A little before the creek crossing, perhaps two or so miles from the finish, I turn around to see a woman directly at my back — someone I had passed earlier. A moment of hesitation, but then: NO!  Adrenaline kicks in and never stops. I surge forward, back in the race, fierce once more. In my mind, I am snarling. I finish strong, fast, and ahead. When she crosses the finish line, we shake hands, hug, laugh — people once again.  That small ‘win’ ends the race on a high and I am grateful for it.

Bryon Powell introduces himself and tells me I came in eighth. Top ten was beyond anything I could have expected, but I was still frustrated at the thought that going off course had cost me dearly. I tell Bryon it’s my first 50 mile race and he remarks, “One hell of a debut!”  Thank you, Bryon, that meant a lot. Mental pit of despair, erased. It is a good day once again.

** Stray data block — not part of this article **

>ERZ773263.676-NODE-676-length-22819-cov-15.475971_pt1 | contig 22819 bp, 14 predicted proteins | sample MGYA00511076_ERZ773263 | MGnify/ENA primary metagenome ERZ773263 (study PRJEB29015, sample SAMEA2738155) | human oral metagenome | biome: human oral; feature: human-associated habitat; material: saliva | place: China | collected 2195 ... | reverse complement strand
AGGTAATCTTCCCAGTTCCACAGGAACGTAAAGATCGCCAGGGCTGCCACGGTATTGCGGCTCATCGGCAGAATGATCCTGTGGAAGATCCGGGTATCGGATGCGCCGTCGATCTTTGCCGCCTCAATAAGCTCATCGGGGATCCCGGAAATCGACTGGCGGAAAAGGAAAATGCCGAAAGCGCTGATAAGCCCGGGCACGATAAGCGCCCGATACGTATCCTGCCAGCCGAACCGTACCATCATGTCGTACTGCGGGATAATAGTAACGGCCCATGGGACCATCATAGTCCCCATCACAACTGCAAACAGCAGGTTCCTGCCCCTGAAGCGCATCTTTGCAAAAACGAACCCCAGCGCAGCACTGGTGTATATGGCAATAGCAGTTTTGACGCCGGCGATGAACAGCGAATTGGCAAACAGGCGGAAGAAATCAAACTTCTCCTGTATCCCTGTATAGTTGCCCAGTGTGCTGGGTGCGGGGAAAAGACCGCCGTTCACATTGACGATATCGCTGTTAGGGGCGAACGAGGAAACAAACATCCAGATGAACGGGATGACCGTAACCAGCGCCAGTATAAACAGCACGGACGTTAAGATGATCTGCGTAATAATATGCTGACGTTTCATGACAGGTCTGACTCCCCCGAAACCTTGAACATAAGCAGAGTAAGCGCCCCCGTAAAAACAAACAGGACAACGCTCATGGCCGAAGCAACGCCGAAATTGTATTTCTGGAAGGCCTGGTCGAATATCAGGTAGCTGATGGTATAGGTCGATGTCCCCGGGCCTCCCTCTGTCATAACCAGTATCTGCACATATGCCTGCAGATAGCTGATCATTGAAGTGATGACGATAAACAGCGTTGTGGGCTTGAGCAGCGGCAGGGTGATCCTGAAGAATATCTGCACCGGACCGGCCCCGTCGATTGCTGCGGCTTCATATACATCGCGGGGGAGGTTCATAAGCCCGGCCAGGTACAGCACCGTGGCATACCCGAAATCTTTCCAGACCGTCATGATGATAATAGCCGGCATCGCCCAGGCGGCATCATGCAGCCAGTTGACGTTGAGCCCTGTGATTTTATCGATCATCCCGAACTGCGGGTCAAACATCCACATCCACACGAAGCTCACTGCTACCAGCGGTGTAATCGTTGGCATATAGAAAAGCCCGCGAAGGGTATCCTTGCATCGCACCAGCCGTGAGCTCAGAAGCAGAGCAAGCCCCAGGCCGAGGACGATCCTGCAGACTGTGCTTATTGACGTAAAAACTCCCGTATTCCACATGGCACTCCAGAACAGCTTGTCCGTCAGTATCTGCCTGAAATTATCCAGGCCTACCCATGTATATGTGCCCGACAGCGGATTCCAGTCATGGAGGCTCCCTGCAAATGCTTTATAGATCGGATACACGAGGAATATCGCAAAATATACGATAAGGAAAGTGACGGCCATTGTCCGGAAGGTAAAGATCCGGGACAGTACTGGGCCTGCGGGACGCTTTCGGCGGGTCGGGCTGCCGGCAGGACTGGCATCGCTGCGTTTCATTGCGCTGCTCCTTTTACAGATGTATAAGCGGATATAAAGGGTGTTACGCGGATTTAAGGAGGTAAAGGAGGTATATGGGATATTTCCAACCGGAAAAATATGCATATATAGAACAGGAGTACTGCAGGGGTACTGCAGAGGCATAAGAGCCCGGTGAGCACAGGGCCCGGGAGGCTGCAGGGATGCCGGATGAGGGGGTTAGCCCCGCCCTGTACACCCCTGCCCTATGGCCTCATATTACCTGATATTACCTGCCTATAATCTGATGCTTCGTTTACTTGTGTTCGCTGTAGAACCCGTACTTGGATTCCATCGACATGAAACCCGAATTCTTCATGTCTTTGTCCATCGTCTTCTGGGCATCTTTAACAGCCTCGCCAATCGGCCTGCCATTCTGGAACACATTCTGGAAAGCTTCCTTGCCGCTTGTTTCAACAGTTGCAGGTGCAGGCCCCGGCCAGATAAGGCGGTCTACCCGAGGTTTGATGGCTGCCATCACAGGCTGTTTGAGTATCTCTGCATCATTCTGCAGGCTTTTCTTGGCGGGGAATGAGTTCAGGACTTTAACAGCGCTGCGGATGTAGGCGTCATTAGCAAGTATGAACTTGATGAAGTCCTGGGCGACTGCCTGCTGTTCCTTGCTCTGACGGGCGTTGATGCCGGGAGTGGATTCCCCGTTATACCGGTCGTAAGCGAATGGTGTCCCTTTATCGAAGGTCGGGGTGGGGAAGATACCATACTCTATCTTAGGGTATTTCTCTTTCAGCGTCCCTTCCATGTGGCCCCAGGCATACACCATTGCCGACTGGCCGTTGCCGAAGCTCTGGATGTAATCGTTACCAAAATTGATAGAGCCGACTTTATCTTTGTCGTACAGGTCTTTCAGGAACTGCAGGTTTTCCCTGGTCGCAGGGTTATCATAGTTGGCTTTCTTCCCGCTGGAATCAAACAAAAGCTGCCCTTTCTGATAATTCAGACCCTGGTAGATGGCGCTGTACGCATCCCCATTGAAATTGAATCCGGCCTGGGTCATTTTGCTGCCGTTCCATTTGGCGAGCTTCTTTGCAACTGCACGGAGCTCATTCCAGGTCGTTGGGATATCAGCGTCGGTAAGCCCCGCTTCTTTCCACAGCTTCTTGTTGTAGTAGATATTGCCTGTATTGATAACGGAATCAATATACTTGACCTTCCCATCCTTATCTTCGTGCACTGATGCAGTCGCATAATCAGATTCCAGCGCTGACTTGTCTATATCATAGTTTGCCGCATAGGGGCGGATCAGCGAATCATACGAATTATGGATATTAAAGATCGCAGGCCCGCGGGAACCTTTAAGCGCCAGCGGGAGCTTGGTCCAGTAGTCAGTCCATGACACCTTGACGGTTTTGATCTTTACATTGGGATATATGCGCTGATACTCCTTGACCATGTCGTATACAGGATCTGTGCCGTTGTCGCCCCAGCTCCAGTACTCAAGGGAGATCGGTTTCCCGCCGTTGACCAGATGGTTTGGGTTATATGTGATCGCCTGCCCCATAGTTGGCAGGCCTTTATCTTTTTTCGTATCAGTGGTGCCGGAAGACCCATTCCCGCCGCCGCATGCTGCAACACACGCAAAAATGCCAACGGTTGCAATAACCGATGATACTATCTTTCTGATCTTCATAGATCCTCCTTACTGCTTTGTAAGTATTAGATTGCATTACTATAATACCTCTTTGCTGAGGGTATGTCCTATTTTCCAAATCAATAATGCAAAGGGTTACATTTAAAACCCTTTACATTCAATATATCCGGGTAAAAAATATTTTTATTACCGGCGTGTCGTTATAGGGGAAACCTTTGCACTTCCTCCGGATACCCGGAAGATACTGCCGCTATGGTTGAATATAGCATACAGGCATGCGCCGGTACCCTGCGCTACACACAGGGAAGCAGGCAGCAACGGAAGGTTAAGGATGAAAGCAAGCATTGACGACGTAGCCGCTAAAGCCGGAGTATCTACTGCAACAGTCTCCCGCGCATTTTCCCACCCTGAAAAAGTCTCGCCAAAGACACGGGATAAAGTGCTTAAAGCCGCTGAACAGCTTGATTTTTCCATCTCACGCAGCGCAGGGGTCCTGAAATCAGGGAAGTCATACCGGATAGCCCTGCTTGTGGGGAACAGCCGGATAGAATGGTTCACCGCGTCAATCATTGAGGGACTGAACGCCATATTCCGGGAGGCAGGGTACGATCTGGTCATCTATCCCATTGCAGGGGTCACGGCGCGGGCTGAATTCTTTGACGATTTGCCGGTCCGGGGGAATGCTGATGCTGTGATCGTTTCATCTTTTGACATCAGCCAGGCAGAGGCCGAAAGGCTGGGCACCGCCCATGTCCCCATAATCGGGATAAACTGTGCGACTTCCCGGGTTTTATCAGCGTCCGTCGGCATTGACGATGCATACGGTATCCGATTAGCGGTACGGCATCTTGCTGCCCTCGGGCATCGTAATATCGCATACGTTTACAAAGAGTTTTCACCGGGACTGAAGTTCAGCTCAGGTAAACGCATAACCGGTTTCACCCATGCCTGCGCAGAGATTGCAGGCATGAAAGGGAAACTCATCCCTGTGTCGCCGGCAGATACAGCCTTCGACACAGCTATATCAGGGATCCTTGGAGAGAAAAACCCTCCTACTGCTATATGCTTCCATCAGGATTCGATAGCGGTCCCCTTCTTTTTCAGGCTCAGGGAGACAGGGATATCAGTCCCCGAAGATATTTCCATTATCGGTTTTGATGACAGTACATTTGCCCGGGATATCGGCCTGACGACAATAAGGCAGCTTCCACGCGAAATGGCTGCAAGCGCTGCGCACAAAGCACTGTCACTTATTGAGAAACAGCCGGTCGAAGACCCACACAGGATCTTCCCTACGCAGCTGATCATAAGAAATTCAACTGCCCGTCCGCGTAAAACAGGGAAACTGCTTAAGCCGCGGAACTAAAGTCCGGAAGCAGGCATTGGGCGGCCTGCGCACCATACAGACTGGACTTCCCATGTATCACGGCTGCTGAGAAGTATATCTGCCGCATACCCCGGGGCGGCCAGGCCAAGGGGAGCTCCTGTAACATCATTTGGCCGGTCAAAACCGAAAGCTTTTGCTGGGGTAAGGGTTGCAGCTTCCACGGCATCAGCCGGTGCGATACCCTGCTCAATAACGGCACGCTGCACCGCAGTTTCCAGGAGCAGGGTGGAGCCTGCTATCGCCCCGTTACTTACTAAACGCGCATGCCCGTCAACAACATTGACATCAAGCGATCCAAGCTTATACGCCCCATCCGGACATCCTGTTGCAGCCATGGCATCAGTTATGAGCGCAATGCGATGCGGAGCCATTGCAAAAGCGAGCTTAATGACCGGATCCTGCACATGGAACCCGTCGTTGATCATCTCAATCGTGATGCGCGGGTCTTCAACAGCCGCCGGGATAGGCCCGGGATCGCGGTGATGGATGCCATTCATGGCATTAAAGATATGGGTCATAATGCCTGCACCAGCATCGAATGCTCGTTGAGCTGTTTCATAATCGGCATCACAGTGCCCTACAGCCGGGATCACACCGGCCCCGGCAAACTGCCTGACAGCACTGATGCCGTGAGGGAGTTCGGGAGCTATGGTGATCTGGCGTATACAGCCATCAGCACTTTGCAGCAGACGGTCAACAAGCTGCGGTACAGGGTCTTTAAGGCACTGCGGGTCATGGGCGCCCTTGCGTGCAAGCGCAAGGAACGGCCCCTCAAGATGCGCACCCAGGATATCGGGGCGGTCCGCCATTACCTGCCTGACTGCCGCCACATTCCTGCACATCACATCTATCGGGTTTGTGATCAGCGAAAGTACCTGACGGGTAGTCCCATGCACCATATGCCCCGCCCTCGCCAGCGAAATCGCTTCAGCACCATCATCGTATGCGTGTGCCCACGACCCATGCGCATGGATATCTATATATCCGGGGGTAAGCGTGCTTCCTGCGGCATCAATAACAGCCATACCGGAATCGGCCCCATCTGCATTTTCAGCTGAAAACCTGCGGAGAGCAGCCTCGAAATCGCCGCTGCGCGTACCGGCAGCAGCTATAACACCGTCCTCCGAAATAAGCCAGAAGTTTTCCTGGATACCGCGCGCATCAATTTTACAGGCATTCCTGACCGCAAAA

P.S.  In the interest of full disclosure, I now question whether I ever was in sixth place. I can’t figure it out. Maybe it was all a mistake and I was in eighth all along?  It doesn’t matter much at this point, but thought I should mention that as I piece the day back together I’m not sure anymore.

P.P.S. To all who saved me along the way, thank you. Kevin K., Craig B., my sweet Asian friend who listened to my moaning at the lowest point and whose name I can’t recall because I was so deeply self-absorbed at the time, thank you. I said it during the race but I’ll say it again: I’m glad you’re here. You helped me keep moving and you lifted me up, but more than that you kept me company. It was a privilege to run with you.

Photo credit: Alcantar Photo

Photo credit: Alcantar Photo

Photo courtesy of Keira Henninger

Photo courtesy of Keira Henninger